finished filling on top of crust.jpg

Finished tart before placed in the oven.  (Josh Penrod/Capital Journal)

It is time to start prepping for the holidays, which is best done by cooking fabulous desserts that you must test; you know, to make sure that your family and friends will like them.

Deb Perelman of Smitten Kitchen calls her Marbled Pumpkin Gingersnap Tart “an earnest attempt to find a singular pumpkin dessert that would please my whole family.” Additional bonuses: this dessert serves eight, it is a swirl of cheesecake and pumpkin pie, and it is a snap to prepare. It is truly the perfect dessert for any of the upcoming holidays.

For the crust, Perelman’s recipe calls for graham crackers and ginger snap cookies; however, my husband, Andy, who is the baker in our family, uses straight ginger snap cookies with half a stick of melted butter. Grind the cookies, around twenty, in a food processor, add the butter, mix, and press firmly into the bottom and partially up the sides of a nine-inch pan. A tart pan with a removable bottom is suggested, but any nine-inch pan will do.

This recipe requires you to prepare two simple batters. I suggest starting with the pumpkin batter by mixing, in a bowl, one large egg, an egg white, one and one fourth cup pumpkin puree, one fourth cup sugar, one fourth cup brown sugar, half a teaspoon salt, one fourth teaspoon ground cinnamon, one fourth teaspoon ginger, one fourth teaspoon ground cloves, and one cup heavy cream. Then pour the pumpkin batter mixture into the pan with the crust and prepare the cheesecake batter—four ounces softened cream cheese, three tablespoons sugar, and one large egg yolk. The cheesecake batter should be smooth before it is dolloped into the pumpkin batter, afterwards use a butter knife to marble the two batters into a decorative pattern. Bakers tip: keep the butter knife from dragging through the crust and do not stress, any pattern will look pretty. Bake the tart at 425 degrees for ten minutes; reduce the temperature to 350 degrees and bake for thirty to forty minutes, until a toothpick inserted into the center comes out clean. To serve, chill in the fridge.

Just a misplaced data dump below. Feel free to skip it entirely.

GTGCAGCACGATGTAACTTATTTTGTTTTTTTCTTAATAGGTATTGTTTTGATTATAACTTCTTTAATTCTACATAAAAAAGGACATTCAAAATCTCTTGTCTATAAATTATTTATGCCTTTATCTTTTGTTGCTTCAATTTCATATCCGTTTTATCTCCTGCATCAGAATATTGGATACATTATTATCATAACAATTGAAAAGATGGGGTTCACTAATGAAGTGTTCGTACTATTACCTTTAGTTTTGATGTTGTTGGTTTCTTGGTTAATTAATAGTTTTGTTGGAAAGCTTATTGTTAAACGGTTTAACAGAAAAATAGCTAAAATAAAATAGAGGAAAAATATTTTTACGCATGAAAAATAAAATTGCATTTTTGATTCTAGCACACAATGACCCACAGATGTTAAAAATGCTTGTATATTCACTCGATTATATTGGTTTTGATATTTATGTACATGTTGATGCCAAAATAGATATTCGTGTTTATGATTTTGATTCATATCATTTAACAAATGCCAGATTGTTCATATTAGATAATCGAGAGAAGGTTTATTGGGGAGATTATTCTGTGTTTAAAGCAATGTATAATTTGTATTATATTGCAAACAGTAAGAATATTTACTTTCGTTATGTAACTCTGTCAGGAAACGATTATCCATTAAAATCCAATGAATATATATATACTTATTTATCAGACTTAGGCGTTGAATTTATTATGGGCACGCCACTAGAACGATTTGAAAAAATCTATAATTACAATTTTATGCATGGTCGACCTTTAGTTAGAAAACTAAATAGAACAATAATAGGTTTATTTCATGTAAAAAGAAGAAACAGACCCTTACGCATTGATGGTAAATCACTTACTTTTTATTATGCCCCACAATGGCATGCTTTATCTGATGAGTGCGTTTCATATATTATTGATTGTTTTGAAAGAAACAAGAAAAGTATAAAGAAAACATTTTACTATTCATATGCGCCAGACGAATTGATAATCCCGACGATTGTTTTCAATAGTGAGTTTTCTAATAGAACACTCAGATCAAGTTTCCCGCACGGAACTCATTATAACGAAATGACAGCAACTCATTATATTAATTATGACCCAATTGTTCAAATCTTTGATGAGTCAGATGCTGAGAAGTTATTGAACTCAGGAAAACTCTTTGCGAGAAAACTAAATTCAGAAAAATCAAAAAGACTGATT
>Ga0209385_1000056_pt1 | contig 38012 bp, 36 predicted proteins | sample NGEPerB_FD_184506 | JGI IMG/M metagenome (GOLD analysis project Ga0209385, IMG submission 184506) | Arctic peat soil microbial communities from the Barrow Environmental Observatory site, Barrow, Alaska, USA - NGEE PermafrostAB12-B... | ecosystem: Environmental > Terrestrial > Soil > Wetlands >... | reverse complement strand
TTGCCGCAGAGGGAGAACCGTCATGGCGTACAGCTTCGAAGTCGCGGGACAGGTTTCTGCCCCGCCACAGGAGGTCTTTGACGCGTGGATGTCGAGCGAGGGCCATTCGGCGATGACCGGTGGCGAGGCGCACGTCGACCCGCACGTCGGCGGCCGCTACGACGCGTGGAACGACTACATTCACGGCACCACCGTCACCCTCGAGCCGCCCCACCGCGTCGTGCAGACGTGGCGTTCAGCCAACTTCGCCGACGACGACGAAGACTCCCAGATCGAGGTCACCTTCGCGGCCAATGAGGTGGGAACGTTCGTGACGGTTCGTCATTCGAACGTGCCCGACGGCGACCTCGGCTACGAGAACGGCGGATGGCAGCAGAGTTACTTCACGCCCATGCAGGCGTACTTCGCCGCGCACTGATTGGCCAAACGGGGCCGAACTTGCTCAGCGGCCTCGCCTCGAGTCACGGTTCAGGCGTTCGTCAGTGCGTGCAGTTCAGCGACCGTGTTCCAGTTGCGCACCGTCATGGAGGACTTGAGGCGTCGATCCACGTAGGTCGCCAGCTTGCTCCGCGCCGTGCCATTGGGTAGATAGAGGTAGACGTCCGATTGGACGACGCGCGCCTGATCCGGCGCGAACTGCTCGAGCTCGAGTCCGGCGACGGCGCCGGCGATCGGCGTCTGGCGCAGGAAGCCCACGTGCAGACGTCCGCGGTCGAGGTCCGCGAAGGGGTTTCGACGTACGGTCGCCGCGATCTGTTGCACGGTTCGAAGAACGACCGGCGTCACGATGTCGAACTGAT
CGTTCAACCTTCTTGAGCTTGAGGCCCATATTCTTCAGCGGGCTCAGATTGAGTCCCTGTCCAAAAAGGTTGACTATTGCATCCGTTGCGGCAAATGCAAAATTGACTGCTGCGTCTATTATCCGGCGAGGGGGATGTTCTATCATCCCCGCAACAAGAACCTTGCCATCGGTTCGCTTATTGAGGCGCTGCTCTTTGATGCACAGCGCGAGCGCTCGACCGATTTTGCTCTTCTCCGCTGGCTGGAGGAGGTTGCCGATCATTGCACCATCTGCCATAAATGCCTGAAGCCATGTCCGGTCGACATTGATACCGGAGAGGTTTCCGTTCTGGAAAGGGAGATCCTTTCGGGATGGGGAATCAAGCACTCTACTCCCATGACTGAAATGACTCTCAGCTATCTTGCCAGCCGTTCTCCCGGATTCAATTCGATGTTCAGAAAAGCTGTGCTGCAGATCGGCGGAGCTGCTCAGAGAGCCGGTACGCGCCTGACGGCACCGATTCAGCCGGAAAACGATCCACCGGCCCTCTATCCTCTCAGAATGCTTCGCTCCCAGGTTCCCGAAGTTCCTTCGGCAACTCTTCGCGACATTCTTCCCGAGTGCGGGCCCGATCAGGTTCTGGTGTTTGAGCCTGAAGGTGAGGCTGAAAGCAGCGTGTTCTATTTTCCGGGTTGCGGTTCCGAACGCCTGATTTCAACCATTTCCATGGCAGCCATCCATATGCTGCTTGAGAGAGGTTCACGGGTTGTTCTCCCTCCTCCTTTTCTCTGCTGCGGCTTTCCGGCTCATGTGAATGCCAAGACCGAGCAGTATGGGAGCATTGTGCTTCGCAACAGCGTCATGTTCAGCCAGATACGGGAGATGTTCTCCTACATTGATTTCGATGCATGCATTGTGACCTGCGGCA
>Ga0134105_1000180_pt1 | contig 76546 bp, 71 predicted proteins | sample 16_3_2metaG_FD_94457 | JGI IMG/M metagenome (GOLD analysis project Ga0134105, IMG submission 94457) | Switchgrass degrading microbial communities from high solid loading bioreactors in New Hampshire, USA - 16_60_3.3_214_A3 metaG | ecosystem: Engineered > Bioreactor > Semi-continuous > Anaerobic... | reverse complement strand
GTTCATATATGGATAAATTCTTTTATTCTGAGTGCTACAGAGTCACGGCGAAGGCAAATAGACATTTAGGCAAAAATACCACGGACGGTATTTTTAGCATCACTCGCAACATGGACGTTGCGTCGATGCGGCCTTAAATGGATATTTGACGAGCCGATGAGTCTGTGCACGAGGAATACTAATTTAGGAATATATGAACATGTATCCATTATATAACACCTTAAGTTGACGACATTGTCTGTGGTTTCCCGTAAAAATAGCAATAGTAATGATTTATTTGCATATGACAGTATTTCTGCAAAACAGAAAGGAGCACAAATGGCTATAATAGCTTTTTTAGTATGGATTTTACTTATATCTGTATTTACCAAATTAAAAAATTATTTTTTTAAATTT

My husband and I have been using Deb Perelman’s recipes for years. She exemplifies simple, approachable cooking for small kitchens. On her blog, smittenkitchen.com, are a variety of recipes. You can also visit Pierre’s own local bookstore, Prairie Pages, and order Perelman’s book the Smitten Kitchen Cookbook—the photographs alone will make you want to create every recipe. Enjoy!

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